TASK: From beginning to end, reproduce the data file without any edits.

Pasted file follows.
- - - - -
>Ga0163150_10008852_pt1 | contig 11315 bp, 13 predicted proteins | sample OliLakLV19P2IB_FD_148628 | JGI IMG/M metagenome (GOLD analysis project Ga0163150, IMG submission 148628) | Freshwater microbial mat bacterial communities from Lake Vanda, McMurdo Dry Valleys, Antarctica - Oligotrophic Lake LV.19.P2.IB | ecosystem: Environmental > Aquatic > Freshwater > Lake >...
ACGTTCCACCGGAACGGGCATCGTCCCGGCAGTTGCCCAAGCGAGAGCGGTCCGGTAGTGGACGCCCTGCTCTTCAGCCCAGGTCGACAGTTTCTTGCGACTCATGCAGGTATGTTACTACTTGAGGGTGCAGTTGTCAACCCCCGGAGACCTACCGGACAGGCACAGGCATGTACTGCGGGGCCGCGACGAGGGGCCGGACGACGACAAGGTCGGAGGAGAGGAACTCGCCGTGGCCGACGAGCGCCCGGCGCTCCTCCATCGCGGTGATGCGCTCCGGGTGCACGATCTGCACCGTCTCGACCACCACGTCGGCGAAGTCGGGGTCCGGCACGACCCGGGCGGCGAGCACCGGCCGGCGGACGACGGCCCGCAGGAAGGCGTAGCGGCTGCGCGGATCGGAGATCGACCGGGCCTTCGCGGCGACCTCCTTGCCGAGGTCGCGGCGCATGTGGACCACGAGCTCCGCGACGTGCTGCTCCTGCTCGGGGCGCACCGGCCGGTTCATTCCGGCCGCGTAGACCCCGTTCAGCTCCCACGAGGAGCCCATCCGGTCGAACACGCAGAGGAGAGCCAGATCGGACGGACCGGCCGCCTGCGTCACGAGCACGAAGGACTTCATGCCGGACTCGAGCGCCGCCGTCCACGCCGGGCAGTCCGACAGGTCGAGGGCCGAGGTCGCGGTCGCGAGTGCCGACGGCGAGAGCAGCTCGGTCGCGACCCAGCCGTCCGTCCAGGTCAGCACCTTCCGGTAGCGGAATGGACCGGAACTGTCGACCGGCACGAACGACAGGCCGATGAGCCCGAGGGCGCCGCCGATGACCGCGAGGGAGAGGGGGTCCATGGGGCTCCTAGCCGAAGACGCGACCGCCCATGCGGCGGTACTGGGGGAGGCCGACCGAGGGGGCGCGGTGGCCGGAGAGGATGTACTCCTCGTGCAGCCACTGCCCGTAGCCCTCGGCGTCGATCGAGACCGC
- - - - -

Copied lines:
>Ga0163150_10008852_pt1 | contig 11315 bp, 13 predicted proteins | sample OliLakLV19P2IB_FD_148628 | JGI IMG/M metagenome (GOLD analysis project Ga0163150, IMG submission 148628) | Freshwater microbial mat bacterial communities from Lake Vanda, McMurdo Dry Valleys, Antarctica - Oligotrophic Lake LV.19.P2.IB | ecosystem: Environmental > Aquatic > Freshwater > Lake >...
ACGTTCCACCGGAACGGGCATCGTCCCGGCAGTTGCCCAAGCGAGAGCGGTCCGGTAGTGGACGCCCTGCTCTTCAGCCCAGGTCGACAGTTTCTTGCGACTCATGCAGGTATGTTACTACTTGAGGGTGCAGTTGTCAACCCCCGGAGACCTACCGGACAGGCACAGGCATGTACTGCGGGGCCGCGACGAGGGGCCGGACGACGACAAGGTCGGAGGAGAGGAACTCGCCGTGGCCGACGAGCGCCCGGCGCTCCTCCATCGCGGTGATGCGCTCCGGGTGCACGATCTGCACCGTCTCGACCACCACGTCGGCGAAGTCGGGGTCCGGCACGACCCGGGCGGCGAGCACCGGCCGGCGGACGACGGCCCGCAGGAAGGCGTAGCGGCTGCGCGGATCGGAGATCGACCGGGCCTTCGCGGCGACCTCCTTGCCGAGGTCGCGGCGCATGTGGACCACGAGCTCCGCGACGTGCTGCTCCTGCTCGGGGCGCACCGGCCGGTTCATTCCGGCCGCGTAGACCCCGTTCAGCTCCCACGAGGAGCCCATCCGGTCGAACACGCAGAGGAGAGCCAGATCGGACGGACCGGCCGCCTGCGTCACGAGCACGAAGGACTTCATGCCGGACTCGAGCGCCGCCGTCCACGCCGGGCAGTCCGACAGGTCGAGGGCCGAGGTCGCGGTCGCGAGTGCCGACGGCGAGAGCAGCTCGGTCGCGACCCAGCCGTCCGTCCAGGTCAGCACCTTCCGGTAGCGGAATGGACCGGAACTGTCGACCGGCACGAACGACAGGCCGATGAGCCCGAGGGCGCCGCCGATGACCGCGAGGGAGAGGGGGTCCATGGGGCTCCTAGCCGAAGACGCGACCGCCCATGCGGCGGTACTGGGGGAGGCCGACCGAGGGGGCGCGGTGGCCGGAGAGGATGTACTCCTCGTGCAGCCACTGCCCGTAGCCCTCGGCGTCGATCGAGACCGC